Patient portals are online programs and applications that help patients and physicians interact. Although there are many different implementations, most will have some sort of messaging component to help with communication between the doctor and the patient, as well as access to at least some elements of the chart, such as test results.
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Explore This IssueFebruary 2016
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“Patients should expect to have access to their health data just as they have access to book their airplane flights, do their banking online and go shopping with immediate delivery,” says John Sharp, senior manager, Health Information Systems Consumer Health IT with Healthcare Information and Management Systems Society (HIMSS) in Chicago. “It should be done to not only improve the patient’s experience, but also to engage the patient in their care.”
Portals & Meaningful Use
Portals are becoming something every physician will have to deal with sooner or later. The information delivered by them will be an integral part of qualifying your electronic medical record (EMR) systems for reimbursement under the terms of meaningful use rules.
“We really did not decide to set up a portal, it came with our new EMR and was required under meaningful use rules,” says Jennifer Odutola, MD, with the Loudoun Rheumatology Center in Lansdowne, Va. “We are just so bogged down with new things; I am not sure I would have gone out of my way on my own.”
After installation, she has found that having a patient portal allows patients to communicate and express themselves in a manner that can’t be misinterpreted as it goes up the line. It has improved the accuracy of communication, especially when compared with the telephone.
“We have found it very nice for patients to be able to communicate in ways other than on the telephone,” she says. “There may be a more satisfied patient [because] they have the comfort of a relatively quick turnaround on their questions. For someone who is angry, this is a great way to rebuild the relationship.”
Access to Labs & Tests
A portal has also proved useful to the practice by giving patients access to their laboratory and other test results. Although it does mean you occasionally have to discuss these results with patients between appointments, she finds that many of her longer term patients know what the numbers mean and can access them when they want to review results.
“It tends to help with medicine reconciliation,” says Dr. Odutola. “They can look at the list on the portal and easily let me know that they are not taking a medication any more or that another doctor has added one to the regimen.”
She noted that she gets two or three communications a day from patients. Some talk about things that could have waited until the next appointment. Others bring up things that should be addressed quicker or need to be talked about in person before the next scheduled visit.
“On a busy day this extra work can be stressful,” she says. “But patients love the quicker access.”
Third Party or Part of Your EMR
For most, a patient portal comes along with your EMR system. Some practices may find that what they have does not fit in with their needs. It is obvious that comfort with the medical records piece often is a higher priority in these decisions.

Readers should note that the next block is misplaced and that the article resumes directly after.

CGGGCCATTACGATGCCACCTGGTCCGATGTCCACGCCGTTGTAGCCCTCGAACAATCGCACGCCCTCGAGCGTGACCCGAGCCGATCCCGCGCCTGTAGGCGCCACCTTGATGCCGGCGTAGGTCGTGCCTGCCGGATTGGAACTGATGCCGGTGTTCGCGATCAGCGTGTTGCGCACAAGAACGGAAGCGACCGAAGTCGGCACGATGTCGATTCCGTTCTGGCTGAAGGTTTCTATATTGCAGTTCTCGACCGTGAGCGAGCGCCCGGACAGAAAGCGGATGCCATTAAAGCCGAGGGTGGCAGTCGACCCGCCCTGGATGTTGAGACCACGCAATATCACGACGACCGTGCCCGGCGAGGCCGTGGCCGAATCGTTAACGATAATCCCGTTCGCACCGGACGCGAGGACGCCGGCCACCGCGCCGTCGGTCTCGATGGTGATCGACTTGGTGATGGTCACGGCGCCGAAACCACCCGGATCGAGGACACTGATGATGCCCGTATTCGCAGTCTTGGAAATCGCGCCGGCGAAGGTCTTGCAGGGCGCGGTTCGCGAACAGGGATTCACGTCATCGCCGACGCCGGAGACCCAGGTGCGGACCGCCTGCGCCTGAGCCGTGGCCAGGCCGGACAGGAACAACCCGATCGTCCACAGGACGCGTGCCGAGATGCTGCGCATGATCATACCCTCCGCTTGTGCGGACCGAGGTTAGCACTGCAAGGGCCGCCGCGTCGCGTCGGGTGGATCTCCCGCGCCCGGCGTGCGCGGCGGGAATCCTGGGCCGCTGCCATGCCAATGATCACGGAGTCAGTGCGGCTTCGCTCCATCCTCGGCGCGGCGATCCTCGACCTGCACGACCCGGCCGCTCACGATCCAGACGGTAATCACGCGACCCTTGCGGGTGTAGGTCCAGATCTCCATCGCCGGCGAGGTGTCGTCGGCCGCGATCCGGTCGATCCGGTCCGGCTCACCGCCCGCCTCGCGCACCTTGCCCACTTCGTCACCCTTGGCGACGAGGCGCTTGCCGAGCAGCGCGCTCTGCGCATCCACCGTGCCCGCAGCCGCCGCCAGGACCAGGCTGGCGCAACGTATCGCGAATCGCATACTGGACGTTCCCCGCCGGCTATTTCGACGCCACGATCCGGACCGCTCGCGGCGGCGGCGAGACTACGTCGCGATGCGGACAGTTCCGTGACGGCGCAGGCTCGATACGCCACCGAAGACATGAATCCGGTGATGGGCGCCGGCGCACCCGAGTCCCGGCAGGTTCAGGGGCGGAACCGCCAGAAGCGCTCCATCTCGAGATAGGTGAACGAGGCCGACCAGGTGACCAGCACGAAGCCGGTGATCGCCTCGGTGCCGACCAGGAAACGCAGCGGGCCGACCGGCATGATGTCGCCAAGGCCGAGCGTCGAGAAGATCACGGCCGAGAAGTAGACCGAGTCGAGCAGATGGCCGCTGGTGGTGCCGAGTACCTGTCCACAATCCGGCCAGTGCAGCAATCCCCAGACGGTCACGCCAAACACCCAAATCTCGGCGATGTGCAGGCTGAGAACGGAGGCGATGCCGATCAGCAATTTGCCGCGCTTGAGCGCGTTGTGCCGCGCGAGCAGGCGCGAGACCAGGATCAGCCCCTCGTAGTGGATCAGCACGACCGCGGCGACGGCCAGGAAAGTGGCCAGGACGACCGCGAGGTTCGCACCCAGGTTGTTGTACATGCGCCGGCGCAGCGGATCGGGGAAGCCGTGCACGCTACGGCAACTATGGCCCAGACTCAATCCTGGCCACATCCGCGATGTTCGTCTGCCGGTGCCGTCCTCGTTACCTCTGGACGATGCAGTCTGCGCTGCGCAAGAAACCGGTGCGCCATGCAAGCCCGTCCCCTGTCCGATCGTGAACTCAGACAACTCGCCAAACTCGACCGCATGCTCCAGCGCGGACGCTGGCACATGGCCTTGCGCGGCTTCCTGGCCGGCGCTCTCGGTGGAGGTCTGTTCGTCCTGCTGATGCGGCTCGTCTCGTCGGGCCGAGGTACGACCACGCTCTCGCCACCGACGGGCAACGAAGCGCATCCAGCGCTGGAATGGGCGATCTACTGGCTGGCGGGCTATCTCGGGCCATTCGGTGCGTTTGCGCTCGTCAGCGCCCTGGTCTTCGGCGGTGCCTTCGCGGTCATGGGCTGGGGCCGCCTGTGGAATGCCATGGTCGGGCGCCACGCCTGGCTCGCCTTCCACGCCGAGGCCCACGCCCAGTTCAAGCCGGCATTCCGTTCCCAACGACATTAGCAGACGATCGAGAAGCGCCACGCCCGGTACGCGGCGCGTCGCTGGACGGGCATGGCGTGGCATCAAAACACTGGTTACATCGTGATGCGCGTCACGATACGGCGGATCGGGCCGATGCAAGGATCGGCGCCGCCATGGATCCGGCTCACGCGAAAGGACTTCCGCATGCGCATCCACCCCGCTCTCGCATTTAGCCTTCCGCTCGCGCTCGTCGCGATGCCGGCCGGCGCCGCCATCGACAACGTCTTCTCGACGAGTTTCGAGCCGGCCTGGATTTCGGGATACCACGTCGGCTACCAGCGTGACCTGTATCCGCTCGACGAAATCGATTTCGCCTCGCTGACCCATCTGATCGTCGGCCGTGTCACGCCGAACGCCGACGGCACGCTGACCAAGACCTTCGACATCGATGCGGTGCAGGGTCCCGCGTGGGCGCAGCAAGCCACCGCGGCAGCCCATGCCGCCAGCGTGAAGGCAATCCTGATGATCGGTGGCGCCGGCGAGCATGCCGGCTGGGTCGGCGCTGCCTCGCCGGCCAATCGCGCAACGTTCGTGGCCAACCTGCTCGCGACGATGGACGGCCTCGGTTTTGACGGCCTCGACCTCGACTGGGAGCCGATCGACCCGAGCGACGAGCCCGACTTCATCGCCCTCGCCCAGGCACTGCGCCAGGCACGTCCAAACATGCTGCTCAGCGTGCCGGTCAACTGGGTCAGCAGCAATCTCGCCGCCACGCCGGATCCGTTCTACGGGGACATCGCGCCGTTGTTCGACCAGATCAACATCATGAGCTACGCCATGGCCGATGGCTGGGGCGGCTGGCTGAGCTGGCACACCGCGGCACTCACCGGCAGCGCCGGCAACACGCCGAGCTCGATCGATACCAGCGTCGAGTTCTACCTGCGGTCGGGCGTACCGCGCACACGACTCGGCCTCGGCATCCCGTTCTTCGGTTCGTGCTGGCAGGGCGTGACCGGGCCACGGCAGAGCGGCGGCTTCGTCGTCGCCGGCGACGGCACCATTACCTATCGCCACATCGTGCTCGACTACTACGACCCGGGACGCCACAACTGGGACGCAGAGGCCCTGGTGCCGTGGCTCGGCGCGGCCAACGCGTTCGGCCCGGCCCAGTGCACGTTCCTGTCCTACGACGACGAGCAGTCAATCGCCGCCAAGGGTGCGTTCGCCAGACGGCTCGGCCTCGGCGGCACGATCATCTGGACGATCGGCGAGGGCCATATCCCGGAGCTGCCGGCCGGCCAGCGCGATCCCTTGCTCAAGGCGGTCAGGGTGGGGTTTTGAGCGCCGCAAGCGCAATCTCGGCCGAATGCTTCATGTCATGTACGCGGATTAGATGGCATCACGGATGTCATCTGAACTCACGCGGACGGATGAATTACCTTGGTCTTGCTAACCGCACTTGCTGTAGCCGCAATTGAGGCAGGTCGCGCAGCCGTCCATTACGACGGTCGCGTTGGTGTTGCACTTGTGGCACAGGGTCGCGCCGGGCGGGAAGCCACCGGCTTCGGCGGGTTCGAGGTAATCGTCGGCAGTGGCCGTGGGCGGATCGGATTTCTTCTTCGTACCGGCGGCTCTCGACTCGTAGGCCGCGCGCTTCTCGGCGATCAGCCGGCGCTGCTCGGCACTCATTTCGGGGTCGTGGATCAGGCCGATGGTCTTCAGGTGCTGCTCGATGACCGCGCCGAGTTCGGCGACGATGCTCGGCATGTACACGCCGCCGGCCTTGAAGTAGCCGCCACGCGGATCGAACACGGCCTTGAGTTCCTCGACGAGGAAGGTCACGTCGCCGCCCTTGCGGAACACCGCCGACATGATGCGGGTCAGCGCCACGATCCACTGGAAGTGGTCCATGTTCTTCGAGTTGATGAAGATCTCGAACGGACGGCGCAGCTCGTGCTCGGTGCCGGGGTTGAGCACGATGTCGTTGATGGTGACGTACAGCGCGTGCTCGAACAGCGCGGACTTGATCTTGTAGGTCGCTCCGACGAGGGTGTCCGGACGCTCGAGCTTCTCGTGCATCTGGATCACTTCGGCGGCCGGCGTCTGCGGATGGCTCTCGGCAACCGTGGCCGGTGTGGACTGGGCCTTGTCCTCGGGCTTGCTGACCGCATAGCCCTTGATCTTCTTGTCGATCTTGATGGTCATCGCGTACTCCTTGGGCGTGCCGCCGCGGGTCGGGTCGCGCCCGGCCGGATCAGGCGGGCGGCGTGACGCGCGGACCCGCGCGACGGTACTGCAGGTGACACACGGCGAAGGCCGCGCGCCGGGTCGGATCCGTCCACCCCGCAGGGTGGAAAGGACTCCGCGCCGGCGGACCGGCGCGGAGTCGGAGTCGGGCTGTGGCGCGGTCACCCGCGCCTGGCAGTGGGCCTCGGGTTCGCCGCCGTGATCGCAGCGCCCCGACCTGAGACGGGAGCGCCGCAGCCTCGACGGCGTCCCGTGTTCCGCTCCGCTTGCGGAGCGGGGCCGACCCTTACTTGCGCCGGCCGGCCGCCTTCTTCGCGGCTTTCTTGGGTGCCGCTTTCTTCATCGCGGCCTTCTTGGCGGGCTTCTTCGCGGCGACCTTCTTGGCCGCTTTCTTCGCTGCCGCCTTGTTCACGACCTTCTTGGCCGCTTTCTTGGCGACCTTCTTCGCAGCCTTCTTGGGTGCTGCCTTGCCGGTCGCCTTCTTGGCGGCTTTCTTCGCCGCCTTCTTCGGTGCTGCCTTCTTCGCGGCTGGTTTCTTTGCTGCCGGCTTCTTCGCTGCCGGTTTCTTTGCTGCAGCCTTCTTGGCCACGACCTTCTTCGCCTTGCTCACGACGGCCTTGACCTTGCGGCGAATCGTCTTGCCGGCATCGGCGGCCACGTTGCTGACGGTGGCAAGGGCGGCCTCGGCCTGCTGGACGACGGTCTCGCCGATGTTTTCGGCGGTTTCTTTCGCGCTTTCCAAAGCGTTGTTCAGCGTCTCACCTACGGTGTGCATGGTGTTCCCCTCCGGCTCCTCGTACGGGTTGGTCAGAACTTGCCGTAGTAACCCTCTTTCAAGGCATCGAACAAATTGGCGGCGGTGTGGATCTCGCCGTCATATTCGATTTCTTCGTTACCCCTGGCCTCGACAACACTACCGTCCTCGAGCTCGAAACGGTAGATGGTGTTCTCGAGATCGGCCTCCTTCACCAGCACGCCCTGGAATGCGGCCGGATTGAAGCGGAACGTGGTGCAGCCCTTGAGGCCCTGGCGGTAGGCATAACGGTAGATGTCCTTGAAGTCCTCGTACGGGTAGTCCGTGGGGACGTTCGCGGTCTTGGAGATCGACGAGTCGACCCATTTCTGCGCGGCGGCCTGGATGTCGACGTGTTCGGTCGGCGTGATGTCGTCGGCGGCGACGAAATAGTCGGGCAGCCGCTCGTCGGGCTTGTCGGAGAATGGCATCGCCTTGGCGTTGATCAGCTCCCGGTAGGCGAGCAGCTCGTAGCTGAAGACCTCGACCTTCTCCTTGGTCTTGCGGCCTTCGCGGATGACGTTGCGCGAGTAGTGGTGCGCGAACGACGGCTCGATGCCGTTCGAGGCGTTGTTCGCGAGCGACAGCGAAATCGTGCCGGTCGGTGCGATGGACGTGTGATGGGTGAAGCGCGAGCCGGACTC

“There are pros and cons to having your own portal,” says Mr. Sharp. “If you have your own portal, you can choose the features you want, and it makes it easier to brand it to your practice.”
This is balanced against the need for patient and practice ease of use. For those who share their EMR with an area hospital, it is often easier, and less expensive, to use its portal. You get the hospital’s IT resources to answer questions and deal with problems, and you don’t have to pay for expensive data integration programs if there are interoperability problems. The practice may also have higher use of the portal because the patient doesn’t need to remember yet another password and user name combination.
“Product choices are varied,” says Mr. Sharp. “Many EMR vendors have their own portals available as an add-on feature. However, the practice still needs to make sure that the registration process is easy, it is secure, and the interface is easy to use. This means fewer phone calls about problems and increases the likelihood that patients will use it more than once.”
Third-party portals are available that can connect to the practice’s EMR and draw out basic data. Some smaller companies may be more service oriented for small practices.
There is no requirement that a practice request permission from a patient to put their information on a patient portal under the Health Insurance Portability and Accountability Act of 1996 (HIPAA). The Act lets patients access their own data without needing extra paperwork.
However, it also requires the practice to put in safeguards to make sure nobody other than the patient or others they have authorized can see the protected health information. Check with your vendor to make sure that privacy and security safeguards are in place and up to HIPAA requirements.
Among the measures suggested to make sure the patient who is accessing a portal is who they say they are include:
- Unique user IDs and passwords;
- Two-factor authentication (for example, a code being sent to a cell phone in addition to a password);
- Patient education on appropriate use of the portal and the importance of safeguarding their login credentials; and
- Patient education on securely storing any information they download or print.
Although records must be secure, experts suggest that complex password requirements could actually have the effect of denying access to the patient. Assess your practice population and ensure the login requirements aren’t so strong that your users can’t get onto the portal in the first place.